Friday, February 12, 2010

What are the Greeks Saying?

I spent a little time noodling around the webs, looking for English-language versions of Greek newspapers, wondering what they're saying about their impending debt default and the rescue plan being generated by the rest of Europe.

The Athens News shows Greek Prime Minister George Papandreou blaming everyone else.
In his televised address to the nation, a sombre Papandreou did not hesitate to blame “the unprecedented crisis we are experiencing” on the fact that Greece finds itself targeted in a wider speculative attack on the common European currency.

“Our national duty is to ward off these efforts to push the country over the cliff,” Papandreou said.


“Today Greece is in the centre of a broader international profiteering game, with the euro as its target,” the premier added. “Unfortunately, because of our country’s past policies, we are seen as the eurozone’s weak link. It is a national duty to fight those forces that have tried to push our country to the edge.”
It's those darn profiteers and speculators! His response, gleaned from the rest of the article, will be to increase gasoline taxes and cut civil servant pay. They're also looking at means-testing their version of Social Security. There was no evidence there that they questioned their underlying devotion to socialism.

Greek News, a Greek-American newspaper, is a bit more direct.
The sense of urgency may finally be hitting home. “Greeks have realized, in the last 40 days, that this is no joke,” says Eftichios Vassilakis, vice chairman of Aegean Airlines, Greece’s largest air carrier. “We are at a critical moment. Some like to say that Greeks respond best when we’re at the edge of the cliff. Well, we’re definitely at the edge of the cliff.” ...

Most Greeks agree that the tax system (see following story) and the bloated public sector, nicknamed “the country’s sickest patient,” are at the root of Greece’s current problems. In a country of 11 million people, almost 850,000 workers are employed by the state, which means they receive 14 monthly paychecks instead of 12. Many enjoy a work day that runs from 7:30 a.m. to 2:30 p.m. “The state must change the mentality of the public employee,” says one investor and economist, Timos Mellisaris, who calls Greece’s public sector “the last communist frontier.”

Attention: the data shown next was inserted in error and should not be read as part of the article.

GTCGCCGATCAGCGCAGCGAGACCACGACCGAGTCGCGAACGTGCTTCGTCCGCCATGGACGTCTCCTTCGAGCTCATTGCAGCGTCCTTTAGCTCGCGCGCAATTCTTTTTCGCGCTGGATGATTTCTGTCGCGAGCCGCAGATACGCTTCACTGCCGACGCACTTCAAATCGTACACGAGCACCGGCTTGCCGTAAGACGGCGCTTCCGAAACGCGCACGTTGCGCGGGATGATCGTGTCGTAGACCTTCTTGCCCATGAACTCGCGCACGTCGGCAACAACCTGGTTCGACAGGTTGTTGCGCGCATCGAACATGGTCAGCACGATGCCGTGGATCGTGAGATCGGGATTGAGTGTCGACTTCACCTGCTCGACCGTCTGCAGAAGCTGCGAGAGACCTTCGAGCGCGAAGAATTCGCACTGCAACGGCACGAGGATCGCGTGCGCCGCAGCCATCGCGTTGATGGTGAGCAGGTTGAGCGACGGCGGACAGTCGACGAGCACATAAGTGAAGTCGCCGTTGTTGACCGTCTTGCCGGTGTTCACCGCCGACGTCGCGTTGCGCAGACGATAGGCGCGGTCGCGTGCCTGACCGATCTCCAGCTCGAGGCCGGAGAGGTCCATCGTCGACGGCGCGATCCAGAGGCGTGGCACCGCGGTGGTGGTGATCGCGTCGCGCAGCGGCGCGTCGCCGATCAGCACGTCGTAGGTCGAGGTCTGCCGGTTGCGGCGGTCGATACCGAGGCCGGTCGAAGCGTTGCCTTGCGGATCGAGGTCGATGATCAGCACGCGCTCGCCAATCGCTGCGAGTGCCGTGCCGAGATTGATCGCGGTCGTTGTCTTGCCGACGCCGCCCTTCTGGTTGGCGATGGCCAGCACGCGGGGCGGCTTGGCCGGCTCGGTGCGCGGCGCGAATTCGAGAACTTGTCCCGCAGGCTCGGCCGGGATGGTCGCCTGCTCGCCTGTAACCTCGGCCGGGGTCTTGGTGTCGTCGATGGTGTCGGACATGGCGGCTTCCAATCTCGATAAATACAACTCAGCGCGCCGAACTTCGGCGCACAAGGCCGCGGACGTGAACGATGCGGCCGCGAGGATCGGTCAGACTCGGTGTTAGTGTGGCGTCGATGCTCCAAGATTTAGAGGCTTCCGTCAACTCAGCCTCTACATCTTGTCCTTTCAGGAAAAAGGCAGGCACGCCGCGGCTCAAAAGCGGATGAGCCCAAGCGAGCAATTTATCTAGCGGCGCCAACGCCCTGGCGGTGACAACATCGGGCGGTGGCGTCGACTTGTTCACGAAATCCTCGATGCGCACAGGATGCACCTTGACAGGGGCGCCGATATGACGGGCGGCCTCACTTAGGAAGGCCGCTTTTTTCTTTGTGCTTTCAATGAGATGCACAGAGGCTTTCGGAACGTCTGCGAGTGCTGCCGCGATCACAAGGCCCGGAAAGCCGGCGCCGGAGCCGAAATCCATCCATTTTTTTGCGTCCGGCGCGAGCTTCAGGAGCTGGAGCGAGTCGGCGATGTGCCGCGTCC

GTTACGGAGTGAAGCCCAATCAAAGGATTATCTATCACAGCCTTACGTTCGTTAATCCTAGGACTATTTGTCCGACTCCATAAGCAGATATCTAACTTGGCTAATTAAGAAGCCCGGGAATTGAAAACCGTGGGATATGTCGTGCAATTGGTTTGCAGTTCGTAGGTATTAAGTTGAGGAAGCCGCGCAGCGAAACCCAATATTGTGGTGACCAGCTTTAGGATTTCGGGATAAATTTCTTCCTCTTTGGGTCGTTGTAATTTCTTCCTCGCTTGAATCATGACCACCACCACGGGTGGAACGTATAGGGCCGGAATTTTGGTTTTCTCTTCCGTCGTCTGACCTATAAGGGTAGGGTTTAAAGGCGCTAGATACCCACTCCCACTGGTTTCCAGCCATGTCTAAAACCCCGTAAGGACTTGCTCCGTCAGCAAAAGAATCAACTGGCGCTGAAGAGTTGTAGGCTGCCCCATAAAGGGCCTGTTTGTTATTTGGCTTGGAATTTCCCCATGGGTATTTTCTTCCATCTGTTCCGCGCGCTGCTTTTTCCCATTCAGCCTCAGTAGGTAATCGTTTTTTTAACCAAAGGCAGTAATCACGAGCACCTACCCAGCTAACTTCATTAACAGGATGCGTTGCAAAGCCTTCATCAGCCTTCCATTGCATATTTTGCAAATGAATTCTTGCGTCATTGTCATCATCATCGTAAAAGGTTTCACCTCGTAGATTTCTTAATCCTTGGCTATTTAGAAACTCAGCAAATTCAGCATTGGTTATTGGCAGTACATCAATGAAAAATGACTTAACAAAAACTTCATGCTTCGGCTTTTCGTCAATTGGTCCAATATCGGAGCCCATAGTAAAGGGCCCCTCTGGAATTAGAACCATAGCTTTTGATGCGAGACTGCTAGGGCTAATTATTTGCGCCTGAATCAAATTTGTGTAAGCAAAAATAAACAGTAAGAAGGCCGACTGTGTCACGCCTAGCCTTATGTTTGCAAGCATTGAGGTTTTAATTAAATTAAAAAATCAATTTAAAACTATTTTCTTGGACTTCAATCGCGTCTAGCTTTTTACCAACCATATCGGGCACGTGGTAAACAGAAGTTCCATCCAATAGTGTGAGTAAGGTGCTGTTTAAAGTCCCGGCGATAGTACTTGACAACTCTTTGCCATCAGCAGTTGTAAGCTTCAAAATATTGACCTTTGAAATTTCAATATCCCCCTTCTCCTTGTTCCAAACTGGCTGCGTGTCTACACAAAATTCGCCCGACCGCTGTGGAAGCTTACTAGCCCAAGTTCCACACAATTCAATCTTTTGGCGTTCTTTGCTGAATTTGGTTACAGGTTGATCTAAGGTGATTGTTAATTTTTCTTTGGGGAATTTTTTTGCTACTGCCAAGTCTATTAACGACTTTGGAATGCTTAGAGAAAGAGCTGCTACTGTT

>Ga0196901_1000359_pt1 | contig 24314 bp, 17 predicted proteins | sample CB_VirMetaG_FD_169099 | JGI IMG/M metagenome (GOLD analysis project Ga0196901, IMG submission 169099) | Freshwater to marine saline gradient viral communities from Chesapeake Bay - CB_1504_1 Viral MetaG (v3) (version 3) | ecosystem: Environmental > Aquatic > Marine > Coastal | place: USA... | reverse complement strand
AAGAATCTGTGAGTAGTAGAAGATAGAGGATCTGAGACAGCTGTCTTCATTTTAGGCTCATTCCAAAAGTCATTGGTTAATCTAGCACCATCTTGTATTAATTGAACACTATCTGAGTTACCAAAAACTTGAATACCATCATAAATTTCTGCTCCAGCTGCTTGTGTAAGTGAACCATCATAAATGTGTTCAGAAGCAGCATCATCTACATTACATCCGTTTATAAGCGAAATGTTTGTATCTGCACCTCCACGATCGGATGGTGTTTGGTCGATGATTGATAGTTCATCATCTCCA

Wow. 2 extra paychecks a year and a 7-hour workday. That's got to be nice. Still, if Greece is anything like California, it's not the civil servants that are the problem, but the cash handouts to the population.

From that same article, we see capitalism thriving.
Those with healthy balance sheets, however, see a silver lining. Basil Stephanis, president of Selonda, a $167 million aquaculture company with fish farms in Greece, Turkey and Wales, says Greece’s woes are “an opportunity to consolidate and buy up companies with liquidity problems.” Constantine Petropoulos, chairman of Petros Petropoulos, a $158 million firm that sells cars, automotive supplies and industrial equipment, also plans to beef up his portfolio. “We will acquire businesses that we wouldn’t have ever been able to consider in better times,” he says.
OK, I'm going to stop here with a broad generalization.

A picture taken in Greece, borrowed from that has nothing to do with my post, but is being used to visually break up a lot of talky-talk.

Socialism lives where people don't actually do any work. The politicians and the gadflies looking for handouts believe in the redistribute-the-wealth rhetoric. The folks actually producing things are living like Ayn Rand, even if they talk and vote like Ted Kennedy. If that was not the case, Constantine Petropoulos would be looking for ways to share his profits with "less fortunate" businesses.

Progressive concepts, apparently, only work when you don't.


Ralph Musgrave said...

Two more views on Greece by Greeks:

K T Cat said...

Thanks, Ralph. Those were both terrific pieces.